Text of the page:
Noting that President Buhari maybe overwhelmed, Suraju said, “We want to see a situation where he is holding people to account. It is not just a few; it has to be holistic. We expect more firm action from the president and that actually is missing in some instances. So, that gives a whole lot of cause for concern.”

To highlight the importance of anti-corruption for socio-economic growth — which is being raised globally — Buhari through the anti-graft agency; EFCC, has arrested, detained and even prosecuted some public office holders, the latest being the country’s accountant-general for the staggeringly monumental fraud he’s been perpetrating for years.

But Nigerians are saying that fighting corruption should not just be about probes, arrests and prosecutions, it should be about prevention — something the Buhari-led government lacks. “What we have not seen under this government is the prevention of corruption such that it keeps happening again, and again, and again,” Arogundade, the trade unionist told DW.

Poor preparedness and failing economy

The Buhari-led government seems incapable of coping with the level of corruption that has engulfed the economy. Investigations reveal it has been quite hard for the government to save the fainting economy because the consequences of corruption are largely affecting the production, as well as distribution of goods.

Professor Tella told DW that the government was not prepared for the magnitude of problems it has to deal with, and it could not even begin to overcome them — not to mention providing the strong leadership necessary to grow the Nigerian economy.

Arogundade also doubts whether the government can fix the economy. “It is clear that things are really not working. Diesel which is supposed to be deregulated, and part of the argument for deregulation was that ultimately it would bring prices down, but prices keep skyrocketing everywhere. So, there are obvious question marks over the ability of the government to actually fix the economy.”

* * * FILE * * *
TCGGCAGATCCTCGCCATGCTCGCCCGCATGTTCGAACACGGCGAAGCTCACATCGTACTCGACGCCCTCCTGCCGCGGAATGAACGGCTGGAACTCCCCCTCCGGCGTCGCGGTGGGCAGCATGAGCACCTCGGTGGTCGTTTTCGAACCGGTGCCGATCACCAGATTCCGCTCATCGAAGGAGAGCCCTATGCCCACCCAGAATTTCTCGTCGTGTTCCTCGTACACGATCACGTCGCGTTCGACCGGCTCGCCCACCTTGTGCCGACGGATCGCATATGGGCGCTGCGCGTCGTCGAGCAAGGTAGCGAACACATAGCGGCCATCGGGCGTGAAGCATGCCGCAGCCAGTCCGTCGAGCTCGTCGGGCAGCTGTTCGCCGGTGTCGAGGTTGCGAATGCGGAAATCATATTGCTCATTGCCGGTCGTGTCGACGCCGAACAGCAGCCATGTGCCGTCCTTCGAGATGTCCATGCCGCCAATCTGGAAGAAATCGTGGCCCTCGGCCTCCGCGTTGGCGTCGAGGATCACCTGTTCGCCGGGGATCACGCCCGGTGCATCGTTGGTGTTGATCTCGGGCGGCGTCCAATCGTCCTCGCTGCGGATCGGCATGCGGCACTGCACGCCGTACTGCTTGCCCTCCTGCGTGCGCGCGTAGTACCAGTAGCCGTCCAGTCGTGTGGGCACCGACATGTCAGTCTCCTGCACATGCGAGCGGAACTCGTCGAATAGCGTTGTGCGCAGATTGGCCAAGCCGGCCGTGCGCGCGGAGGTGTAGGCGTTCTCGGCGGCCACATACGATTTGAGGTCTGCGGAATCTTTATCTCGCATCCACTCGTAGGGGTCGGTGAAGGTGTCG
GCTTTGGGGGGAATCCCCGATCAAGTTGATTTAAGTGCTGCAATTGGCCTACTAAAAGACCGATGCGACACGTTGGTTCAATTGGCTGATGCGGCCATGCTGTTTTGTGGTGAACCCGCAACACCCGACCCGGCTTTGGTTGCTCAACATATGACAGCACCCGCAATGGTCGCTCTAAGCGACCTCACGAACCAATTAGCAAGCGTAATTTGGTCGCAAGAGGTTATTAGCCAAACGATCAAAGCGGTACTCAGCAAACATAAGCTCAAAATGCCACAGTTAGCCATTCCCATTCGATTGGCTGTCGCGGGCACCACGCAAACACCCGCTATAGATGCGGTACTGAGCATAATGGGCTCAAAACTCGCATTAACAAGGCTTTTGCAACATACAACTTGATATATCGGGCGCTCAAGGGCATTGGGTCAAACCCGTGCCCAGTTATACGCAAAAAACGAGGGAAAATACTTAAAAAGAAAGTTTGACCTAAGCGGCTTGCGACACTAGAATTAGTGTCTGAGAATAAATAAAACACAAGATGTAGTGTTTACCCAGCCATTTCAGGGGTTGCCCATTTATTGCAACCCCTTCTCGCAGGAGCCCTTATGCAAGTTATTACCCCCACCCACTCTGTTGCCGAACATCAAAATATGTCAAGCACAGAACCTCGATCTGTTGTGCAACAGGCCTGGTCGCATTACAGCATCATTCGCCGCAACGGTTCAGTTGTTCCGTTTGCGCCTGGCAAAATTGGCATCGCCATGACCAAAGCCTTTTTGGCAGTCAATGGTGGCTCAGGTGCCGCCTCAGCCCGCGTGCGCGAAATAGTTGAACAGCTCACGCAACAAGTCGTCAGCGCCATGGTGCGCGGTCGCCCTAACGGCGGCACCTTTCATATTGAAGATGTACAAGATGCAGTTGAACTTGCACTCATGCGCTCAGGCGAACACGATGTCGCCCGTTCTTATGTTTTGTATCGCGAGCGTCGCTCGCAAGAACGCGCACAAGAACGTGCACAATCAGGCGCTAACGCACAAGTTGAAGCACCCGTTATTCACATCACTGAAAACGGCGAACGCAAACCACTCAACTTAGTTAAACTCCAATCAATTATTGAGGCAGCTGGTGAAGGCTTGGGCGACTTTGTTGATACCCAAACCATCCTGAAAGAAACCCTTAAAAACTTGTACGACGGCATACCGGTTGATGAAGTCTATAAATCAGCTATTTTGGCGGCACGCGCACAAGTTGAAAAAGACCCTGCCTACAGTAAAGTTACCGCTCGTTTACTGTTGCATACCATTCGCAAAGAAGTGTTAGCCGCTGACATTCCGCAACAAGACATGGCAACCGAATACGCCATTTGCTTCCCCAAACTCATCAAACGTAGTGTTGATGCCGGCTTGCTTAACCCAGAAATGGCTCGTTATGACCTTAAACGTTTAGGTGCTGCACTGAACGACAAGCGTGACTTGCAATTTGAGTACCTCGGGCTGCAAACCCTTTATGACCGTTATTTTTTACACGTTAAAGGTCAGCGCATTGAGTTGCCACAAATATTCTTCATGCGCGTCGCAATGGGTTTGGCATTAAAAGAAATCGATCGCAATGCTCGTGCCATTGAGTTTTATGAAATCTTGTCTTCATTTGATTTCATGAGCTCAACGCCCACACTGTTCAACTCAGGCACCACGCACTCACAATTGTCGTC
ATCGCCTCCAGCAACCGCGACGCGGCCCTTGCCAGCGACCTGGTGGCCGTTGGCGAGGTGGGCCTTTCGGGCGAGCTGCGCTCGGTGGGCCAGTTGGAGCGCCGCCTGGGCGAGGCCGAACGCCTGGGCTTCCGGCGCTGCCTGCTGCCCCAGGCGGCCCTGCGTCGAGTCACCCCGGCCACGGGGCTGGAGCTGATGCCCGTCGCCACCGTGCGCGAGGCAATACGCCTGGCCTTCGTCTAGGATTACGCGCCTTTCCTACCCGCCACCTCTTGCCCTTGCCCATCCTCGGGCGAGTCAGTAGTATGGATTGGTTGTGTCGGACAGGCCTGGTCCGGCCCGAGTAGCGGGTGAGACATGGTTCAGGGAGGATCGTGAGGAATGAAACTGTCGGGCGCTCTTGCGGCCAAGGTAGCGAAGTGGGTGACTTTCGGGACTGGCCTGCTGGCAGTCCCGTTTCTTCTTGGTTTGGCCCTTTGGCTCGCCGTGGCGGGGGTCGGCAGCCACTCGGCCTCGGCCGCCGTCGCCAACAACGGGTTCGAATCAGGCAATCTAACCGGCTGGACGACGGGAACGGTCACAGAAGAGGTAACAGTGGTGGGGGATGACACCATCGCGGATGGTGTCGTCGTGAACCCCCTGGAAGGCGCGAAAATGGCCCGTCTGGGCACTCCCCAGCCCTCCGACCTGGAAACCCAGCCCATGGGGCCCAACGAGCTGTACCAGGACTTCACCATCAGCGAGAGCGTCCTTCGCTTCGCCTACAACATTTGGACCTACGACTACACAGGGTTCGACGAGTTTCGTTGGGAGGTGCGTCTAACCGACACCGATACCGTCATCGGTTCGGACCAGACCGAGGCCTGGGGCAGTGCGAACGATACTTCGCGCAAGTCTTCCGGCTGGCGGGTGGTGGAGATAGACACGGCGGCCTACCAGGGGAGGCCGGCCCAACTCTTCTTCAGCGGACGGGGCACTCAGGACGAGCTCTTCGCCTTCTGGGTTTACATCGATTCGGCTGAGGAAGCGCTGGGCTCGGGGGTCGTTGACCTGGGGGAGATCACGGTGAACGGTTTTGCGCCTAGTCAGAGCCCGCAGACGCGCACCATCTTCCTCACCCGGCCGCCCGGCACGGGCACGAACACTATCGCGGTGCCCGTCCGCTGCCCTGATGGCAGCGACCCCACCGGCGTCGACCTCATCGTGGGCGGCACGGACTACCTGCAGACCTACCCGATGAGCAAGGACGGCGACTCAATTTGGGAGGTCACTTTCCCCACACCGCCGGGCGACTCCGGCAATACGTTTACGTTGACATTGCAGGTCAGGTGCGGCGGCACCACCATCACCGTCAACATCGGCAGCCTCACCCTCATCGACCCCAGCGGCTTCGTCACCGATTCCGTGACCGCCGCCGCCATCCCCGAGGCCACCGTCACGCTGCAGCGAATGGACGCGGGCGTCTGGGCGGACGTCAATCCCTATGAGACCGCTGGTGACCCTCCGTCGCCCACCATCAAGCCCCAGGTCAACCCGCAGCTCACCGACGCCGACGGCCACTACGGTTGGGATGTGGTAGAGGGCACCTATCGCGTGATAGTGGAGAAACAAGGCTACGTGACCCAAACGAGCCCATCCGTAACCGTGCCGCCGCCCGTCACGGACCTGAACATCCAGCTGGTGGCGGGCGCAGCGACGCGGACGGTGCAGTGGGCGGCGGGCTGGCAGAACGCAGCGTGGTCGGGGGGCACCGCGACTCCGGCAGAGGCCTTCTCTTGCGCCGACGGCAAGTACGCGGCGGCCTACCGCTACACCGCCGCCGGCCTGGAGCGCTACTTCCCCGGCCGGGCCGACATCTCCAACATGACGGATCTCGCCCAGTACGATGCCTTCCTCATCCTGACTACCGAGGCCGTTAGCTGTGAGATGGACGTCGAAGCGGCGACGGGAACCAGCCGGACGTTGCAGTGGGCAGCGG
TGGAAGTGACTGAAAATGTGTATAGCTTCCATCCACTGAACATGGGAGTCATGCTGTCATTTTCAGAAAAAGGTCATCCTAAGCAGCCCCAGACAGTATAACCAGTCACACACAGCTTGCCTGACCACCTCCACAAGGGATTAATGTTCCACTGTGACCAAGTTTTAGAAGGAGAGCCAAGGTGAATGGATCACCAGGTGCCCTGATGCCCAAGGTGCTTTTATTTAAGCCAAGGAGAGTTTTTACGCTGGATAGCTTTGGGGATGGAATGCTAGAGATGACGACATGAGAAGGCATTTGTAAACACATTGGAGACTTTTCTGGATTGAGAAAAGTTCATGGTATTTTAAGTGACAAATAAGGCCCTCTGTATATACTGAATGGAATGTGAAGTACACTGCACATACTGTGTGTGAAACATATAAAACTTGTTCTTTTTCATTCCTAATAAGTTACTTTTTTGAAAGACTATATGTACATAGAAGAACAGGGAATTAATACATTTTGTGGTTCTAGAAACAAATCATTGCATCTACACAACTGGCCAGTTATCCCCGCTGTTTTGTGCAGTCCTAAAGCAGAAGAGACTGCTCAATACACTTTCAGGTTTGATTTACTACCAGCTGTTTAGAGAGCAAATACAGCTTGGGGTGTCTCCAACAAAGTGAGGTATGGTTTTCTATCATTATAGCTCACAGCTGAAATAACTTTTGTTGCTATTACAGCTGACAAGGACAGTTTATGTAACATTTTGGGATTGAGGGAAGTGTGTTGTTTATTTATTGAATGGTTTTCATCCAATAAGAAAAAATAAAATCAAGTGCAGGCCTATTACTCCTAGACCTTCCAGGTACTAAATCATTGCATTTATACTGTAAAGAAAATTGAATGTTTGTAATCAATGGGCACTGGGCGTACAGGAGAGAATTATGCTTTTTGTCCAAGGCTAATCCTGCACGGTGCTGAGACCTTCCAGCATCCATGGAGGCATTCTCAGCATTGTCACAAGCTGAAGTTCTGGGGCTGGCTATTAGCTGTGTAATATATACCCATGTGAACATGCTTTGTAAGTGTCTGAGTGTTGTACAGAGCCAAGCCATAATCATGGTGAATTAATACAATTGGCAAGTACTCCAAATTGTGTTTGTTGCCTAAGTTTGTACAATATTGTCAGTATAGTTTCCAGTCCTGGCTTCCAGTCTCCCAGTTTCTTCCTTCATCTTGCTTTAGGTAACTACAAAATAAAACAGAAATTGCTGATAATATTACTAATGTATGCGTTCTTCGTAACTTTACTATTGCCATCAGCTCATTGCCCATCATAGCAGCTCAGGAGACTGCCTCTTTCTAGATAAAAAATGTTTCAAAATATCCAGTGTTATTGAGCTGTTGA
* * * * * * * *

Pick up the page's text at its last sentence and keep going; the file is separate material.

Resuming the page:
‘Interesting’ days ahead

HEDA’s chairman told DW that the fraudulent activities perpetrated within the last eight years would be exposed after the present government relinquishes power because the law enforcement and anti-corruption agencies are presently timid to do that now. “We are going to see a whole lot of expose after the government leaves office. Many of the law enforcement and anti-corruption agencies are either compromised; timid, to actually reveal some of the atrocities that they know or reported to them,” he said.

Suraju said Nigeria’s anti-corruption agencies have not attained the level of independence that guarantee their security of tenure or independence to speak up against the corruption and atrocities being committed by political officeholders. “So, they technically would rather not jeopardize their office and just choose to wait till when it is considered expedient for them to actually spill the beans and then take appropriate action. We would see a whole lot of that happening when this government leaves office,” he added.